A Chat with the Head of Quality Control at The Bruery, Jessica Davis
As someone who has been getting into beer and learning more about both it and its production, there is a very important element to beer production that is not evident to outsiders: the science of it. And while there may be brewers who are knowledgeable about the science aspects of it, some breweries hire people to work on what is known as either quality control or quality assurance. These “beer scientists” are the ones who are responsible for making sure us customers drink quality beer. Clearly, this is an important job.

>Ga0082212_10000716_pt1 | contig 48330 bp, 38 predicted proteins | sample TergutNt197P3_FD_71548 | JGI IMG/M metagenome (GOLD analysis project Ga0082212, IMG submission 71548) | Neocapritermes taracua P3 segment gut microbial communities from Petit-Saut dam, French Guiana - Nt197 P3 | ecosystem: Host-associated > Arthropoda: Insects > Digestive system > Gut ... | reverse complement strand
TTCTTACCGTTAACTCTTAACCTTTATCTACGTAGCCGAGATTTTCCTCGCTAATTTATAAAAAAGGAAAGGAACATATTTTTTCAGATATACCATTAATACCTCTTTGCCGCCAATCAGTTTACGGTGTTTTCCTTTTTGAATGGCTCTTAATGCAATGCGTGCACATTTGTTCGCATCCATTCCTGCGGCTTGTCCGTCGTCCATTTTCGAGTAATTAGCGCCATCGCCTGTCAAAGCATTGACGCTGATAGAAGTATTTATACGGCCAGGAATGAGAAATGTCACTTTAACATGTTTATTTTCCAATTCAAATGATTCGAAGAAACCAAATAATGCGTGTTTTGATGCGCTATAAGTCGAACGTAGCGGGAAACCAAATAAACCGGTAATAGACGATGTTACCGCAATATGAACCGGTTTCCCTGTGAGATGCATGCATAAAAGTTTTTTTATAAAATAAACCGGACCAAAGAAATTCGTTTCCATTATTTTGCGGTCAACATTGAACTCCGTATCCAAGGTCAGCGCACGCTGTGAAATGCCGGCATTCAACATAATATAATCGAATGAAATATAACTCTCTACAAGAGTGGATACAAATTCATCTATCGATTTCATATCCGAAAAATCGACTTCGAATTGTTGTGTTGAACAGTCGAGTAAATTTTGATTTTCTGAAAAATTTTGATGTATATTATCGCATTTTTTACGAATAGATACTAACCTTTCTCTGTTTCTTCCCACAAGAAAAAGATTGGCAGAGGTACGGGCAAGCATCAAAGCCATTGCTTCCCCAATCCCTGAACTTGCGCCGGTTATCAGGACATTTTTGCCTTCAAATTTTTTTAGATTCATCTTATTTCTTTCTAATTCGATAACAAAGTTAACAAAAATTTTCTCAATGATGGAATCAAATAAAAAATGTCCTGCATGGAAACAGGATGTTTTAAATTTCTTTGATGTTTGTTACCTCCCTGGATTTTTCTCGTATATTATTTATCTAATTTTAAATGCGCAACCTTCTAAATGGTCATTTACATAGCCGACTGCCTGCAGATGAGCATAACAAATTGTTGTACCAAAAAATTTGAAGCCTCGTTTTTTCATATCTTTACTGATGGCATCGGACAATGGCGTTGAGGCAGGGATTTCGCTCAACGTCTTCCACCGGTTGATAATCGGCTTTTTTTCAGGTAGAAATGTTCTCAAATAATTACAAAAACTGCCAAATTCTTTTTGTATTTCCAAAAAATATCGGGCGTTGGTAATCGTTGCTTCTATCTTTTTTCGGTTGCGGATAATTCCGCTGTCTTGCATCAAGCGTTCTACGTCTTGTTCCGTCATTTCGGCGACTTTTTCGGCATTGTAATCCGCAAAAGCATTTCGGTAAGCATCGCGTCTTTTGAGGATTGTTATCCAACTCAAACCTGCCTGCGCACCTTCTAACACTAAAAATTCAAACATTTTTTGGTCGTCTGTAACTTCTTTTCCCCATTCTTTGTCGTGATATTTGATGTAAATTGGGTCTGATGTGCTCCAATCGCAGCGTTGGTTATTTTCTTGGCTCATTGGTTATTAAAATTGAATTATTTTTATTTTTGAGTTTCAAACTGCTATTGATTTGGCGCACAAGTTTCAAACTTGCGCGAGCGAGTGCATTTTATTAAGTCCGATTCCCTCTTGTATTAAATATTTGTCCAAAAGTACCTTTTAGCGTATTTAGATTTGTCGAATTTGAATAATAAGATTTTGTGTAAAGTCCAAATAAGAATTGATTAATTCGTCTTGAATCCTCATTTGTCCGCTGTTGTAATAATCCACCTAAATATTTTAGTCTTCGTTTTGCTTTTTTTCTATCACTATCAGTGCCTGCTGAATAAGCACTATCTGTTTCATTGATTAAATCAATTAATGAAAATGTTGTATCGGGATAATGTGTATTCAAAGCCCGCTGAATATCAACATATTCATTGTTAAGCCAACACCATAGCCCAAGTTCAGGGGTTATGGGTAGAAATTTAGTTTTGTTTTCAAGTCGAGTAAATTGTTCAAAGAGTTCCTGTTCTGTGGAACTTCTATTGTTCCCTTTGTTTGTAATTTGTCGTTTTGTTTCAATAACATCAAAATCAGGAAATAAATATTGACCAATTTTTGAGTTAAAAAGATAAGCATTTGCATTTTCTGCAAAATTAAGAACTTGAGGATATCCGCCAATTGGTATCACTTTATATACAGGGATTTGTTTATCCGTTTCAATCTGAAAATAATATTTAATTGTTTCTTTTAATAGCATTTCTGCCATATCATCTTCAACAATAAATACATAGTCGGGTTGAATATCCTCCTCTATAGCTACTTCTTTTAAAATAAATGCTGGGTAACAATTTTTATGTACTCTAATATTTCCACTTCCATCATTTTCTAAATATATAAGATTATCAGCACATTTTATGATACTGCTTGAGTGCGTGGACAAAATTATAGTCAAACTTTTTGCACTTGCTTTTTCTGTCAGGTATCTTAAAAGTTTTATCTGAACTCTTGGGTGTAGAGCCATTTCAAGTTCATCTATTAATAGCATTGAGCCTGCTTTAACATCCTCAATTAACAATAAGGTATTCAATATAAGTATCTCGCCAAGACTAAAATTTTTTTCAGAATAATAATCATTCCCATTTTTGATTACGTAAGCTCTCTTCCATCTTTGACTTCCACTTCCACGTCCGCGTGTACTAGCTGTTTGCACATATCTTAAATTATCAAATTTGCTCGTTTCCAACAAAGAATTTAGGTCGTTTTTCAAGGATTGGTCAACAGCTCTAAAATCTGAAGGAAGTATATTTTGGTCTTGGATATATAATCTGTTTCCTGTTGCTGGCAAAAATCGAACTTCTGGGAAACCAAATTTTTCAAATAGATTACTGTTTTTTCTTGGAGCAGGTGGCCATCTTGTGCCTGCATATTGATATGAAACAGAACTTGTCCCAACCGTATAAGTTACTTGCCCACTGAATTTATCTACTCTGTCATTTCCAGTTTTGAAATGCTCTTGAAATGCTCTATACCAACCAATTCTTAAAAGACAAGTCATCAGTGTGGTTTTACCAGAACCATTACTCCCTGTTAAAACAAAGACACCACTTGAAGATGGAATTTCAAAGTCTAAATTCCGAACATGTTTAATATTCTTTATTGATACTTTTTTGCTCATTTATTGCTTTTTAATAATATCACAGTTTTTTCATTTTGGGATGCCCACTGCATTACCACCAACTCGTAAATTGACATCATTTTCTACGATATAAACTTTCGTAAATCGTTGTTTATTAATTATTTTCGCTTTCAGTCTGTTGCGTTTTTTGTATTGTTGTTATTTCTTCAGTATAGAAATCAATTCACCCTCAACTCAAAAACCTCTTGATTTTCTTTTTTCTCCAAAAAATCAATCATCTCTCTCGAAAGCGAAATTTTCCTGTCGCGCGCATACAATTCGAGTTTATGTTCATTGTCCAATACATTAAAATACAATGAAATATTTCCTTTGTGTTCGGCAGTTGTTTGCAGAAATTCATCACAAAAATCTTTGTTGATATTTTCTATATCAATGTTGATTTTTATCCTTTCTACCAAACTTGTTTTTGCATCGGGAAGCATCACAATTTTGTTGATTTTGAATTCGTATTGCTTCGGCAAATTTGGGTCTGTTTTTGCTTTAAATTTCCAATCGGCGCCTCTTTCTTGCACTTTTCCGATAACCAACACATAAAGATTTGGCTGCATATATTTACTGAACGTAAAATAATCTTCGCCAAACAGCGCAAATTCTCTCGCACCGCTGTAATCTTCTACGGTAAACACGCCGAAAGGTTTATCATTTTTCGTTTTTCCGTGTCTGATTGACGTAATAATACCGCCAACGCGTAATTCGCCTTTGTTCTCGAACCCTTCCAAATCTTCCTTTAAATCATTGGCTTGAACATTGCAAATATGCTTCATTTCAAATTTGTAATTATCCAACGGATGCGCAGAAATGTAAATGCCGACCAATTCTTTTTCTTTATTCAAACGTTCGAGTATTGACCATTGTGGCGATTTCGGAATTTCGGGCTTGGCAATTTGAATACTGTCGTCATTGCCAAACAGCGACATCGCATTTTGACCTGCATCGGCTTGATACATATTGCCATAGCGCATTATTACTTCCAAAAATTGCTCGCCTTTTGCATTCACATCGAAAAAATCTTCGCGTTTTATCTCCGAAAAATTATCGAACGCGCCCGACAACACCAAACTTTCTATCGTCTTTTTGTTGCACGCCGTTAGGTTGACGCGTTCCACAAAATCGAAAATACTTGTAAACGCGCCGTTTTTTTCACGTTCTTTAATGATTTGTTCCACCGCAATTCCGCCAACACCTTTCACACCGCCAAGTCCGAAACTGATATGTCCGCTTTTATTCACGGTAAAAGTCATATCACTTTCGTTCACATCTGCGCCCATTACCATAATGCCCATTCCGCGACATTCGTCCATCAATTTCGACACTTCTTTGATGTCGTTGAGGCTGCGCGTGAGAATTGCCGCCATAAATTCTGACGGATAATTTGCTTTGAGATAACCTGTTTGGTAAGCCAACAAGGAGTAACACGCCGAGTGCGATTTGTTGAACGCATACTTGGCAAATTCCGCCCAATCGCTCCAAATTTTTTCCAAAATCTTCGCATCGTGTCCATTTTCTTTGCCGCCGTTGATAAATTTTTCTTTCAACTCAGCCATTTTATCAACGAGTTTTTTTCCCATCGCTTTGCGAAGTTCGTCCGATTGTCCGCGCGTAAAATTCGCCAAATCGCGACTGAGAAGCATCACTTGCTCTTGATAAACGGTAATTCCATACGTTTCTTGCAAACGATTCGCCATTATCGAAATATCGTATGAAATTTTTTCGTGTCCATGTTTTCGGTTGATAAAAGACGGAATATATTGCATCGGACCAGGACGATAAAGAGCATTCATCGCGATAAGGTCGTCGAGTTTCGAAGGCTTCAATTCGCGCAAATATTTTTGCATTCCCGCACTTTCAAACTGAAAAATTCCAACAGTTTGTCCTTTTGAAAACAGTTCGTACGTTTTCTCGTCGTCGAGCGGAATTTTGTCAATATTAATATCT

Recently, I had the opportunity to meet up and speak with the head of the quality control team at one of the best breweries in the country to find out about what they do. Meeting Jessica Davis, one encounters a short, yet confidently fit young woman who exudes a shiny personality. When I met up with her, in addition to hoop rings adorning each of her ears and a nose stud on her left nostril, she was appropriately wearing a The Bruery t-shirt, ripped jeans and a belt with, curiously, a very large Stone Brewing belt buckle. Apparently, this sartorial accessory which bridged the top and bottom of her outfit, is a reflection of her first beer employer and towards which she still has very fond feelings.